It seemed to take a very long time, drawing back a distance that didn’t seem far enough to matter, and then they swung it in and it crashed against the wood with a sound that echoed off the towers and made the seemingly impregnable gates shudder under the force of it. More men rushed in to help, and Arthras tried to get closer and join, but in the press he was held back, fighting against a mass of sweaty, bloodied men. The ram swung back, and then forward again. There were too many men hanging on it, holding up their shields to protect themselves, and the second blow was not as powerful.
The men on the ram began to chant, getting a rhythm going, driving the terrible weapon forward to strike again, and again. Arthras could not believe anything could withstand such punishment. The whole mass of them became a single, heaving force, pushing the ram against the gate again, and again, until he almost boiled with frustration to see it remain unbroken.
Something splashed down from above, heavy and stinking, and at first he thought it was water, then he smelled it and knew it for rendered oil. Men cursed and fought to wipe it from their faces, their hands slipping on the wooden grips of the ram. Some of the men suddenly turned and tried to fight their way clear of the ram, and Arthras didn’t understand why until he saw torches drop from the walls above.
There was a moment when his mind cleared, and then fire burst alive and spread like a mantle across the men, igniting shields and arms and faces. The ram itself blazed with fire and the warriors dropped it, thrashing as they beat at the flames that clung to them. More oil came down and exploded into fire, covering the ground in a lake of flame and immolating men whole. They staggered like shadows, wrapped in light as they were devoured. He saw them fall.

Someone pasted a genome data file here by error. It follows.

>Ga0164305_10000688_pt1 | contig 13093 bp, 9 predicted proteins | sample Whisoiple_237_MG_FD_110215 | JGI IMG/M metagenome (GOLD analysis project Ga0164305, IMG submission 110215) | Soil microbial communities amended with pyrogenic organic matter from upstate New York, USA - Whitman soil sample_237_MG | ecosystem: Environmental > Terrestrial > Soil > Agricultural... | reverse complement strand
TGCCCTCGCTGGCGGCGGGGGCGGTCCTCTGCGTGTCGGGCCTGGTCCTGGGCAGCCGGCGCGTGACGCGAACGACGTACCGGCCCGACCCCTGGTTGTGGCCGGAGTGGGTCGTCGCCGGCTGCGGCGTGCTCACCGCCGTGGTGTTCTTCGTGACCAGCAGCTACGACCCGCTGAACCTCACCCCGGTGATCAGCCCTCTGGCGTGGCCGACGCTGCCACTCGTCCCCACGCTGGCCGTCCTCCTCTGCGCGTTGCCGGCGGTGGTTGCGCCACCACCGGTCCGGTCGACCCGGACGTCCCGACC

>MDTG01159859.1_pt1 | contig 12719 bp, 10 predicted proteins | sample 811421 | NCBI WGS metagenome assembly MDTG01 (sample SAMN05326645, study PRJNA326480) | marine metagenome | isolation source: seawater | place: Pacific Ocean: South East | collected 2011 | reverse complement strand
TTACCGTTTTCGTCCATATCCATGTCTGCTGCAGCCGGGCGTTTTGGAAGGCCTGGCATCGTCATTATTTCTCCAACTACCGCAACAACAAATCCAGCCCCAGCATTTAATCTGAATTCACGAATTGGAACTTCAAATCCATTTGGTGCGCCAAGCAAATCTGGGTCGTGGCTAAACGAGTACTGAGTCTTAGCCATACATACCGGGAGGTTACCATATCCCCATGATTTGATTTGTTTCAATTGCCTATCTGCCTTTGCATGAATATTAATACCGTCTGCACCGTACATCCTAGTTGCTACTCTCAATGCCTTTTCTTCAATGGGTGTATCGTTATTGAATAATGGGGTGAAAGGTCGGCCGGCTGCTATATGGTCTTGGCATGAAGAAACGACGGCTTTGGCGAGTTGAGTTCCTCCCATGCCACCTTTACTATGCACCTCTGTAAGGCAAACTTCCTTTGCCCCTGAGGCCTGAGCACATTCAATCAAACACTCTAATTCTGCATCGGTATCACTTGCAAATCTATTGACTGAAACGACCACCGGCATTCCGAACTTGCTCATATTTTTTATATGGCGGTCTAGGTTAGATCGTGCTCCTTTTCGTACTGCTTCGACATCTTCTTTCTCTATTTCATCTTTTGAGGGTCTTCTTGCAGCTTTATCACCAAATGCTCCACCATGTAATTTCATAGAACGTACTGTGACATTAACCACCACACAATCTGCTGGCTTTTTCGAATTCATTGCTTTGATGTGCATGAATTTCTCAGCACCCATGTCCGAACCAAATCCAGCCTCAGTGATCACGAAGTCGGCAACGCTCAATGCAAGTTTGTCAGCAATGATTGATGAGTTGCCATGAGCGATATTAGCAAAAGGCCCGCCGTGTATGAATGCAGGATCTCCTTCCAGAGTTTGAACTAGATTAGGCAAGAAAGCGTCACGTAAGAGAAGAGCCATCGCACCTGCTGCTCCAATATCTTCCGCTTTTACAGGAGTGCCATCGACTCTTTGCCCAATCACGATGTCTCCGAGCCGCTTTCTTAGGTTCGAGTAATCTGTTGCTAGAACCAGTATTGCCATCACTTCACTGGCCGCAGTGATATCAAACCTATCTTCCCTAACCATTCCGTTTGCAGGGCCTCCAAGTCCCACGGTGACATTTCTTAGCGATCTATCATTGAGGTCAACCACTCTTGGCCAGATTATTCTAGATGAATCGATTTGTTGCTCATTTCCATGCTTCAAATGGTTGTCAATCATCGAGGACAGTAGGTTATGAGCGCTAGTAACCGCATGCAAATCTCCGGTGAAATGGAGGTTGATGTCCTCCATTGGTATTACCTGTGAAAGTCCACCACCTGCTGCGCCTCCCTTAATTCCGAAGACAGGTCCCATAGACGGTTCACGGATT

Arthras was thrust aside as men tried to flee, but they were trapped by the press of men still dashing themselves against the walls. Arrows scythed down, and he fell, pinned under a man who writhed with an arrow through his neck. The ground was covered in dead men, the air thick with choking smoke. Arthras shoved the man off him and cried out as pain lanced through his head. He had lost his axe, and he had nothing to fight with. He looked at the smoke-blackened gates and bared his teeth, feeling a heat boil inside him. He looked at his hands, and he saw his skin turn black.
The pounding was distant, but steady, and Karana wondered what it was. It sounded like some terrible force beating against the walls, or the gates. She imagined it must be a ram, but in her mind she pictured a giant as were said to exist in the far north, striking down at the stone with a great axe or a hammer. She felt another wave of dizziness and clung to the windowsill until it passed. The wind coiled around her, cool but humid and heavy with rain, like a portent.